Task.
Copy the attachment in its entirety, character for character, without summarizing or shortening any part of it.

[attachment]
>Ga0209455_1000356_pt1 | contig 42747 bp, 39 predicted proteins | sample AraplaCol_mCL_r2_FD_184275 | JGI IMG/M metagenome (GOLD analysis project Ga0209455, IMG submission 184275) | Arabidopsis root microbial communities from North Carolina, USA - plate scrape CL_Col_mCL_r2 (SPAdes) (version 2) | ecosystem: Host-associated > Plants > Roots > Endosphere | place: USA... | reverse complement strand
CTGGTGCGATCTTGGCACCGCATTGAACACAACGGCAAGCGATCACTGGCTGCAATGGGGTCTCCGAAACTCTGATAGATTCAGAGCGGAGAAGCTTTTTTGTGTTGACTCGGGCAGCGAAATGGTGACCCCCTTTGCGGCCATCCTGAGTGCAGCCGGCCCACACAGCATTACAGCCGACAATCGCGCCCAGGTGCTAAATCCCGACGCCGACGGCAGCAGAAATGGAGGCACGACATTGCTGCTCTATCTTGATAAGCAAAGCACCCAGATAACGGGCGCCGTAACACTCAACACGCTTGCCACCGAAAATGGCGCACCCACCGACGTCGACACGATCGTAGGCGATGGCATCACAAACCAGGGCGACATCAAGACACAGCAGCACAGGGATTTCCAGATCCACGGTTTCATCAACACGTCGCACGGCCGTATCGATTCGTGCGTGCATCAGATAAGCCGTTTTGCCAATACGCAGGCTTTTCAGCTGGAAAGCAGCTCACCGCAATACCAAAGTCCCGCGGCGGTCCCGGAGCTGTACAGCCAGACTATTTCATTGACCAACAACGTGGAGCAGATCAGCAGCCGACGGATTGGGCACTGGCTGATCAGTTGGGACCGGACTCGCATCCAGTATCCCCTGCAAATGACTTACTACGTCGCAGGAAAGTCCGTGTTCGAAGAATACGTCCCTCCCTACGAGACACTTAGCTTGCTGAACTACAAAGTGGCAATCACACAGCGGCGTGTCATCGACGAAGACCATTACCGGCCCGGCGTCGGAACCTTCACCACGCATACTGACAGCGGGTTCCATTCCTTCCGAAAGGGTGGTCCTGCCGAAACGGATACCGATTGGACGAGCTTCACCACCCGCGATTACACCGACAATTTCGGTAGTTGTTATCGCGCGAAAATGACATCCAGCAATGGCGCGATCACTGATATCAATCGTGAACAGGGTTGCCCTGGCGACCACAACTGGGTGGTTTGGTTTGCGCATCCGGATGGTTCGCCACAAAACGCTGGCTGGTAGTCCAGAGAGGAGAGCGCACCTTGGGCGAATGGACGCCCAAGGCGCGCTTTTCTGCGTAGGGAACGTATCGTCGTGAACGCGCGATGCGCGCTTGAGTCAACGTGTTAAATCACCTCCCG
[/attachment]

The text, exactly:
>Ga0209455_1000356_pt1 | contig 42747 bp, 39 predicted proteins | sample AraplaCol_mCL_r2_FD_184275 | JGI IMG/M metagenome (GOLD analysis project Ga0209455, IMG submission 184275) | Arabidopsis root microbial communities from North Carolina, USA - plate scrape CL_Col_mCL_r2 (SPAdes) (version 2) | ecosystem: Host-associated > Plants > Roots > Endosphere | place: USA... | reverse complement strand
CTGGTGCGATCTTGGCACCGCATTGAACACAACGGCAAGCGATCACTGGCTGCAATGGGGTCTCCGAAACTCTGATAGATTCAGAGCGGAGAAGCTTTTTTGTGTTGACTCGGGCAGCGAAATGGTGACCCCCTTTGCGGCCATCCTGAGTGCAGCCGGCCCACACAGCATTACAGCCGACAATCGCGCCCAGGTGCTAAATCCCGACGCCGACGGCAGCAGAAATGGAGGCACGACATTGCTGCTCTATCTTGATAAGCAAAGCACCCAGATAACGGGCGCCGTAACACTCAACACGCTTGCCACCGAAAATGGCGCACCCACCGACGTCGACACGATCGTAGGCGATGGCATCACAAACCAGGGCGACATCAAGACACAGCAGCACAGGGATTTCCAGATCCACGGTTTCATCAACACGTCGCACGGCCGTATCGATTCGTGCGTGCATCAGATAAGCCGTTTTGCCAATACGCAGGCTTTTCAGCTGGAAAGCAGCTCACCGCAATACCAAAGTCCCGCGGCGGTCCCGGAGCTGTACAGCCAGACTATTTCATTGACCAACAACGTGGAGCAGATCAGCAGCCGACGGATTGGGCACTGGCTGATCAGTTGGGACCGGACTCGCATCCAGTATCCCCTGCAAATGACTTACTACGTCGCAGGAAAGTCCGTGTTCGAAGAATACGTCCCTCCCTACGAGACACTTAGCTTGCTGAACTACAAAGTGGCAATCACACAGCGGCGTGTCATCGACGAAGACCATTACCGGCCCGGCGTCGGAACCTTCACCACGCATACTGACAGCGGGTTCCATTCCTTCCGAAAGGGTGGTCCTGCCGAAACGGATACCGATTGGACGAGCTTCACCACCCGCGATTACACCGACAATTTCGGTAGTTGTTATCGCGCGAAAATGACATCCAGCAATGGCGCGATCACTGATATCAATCGTGAACAGGGTTGCCCTGGCGACCACAACTGGGTGGTTTGGTTTGCGCATCCGGATGGTTCGCCACAAAACGCTGGCTGGTAGTCCAGAGAGGAGAGCGCACCTTGGGCGAATGGACGCCCAAGGCGCGCTTTTCTGCGTAGGGAACGTATCGTCGTGAACGCGCGATGCGCGCTTGAGTCAACGTGTTAAATCACCTCCCG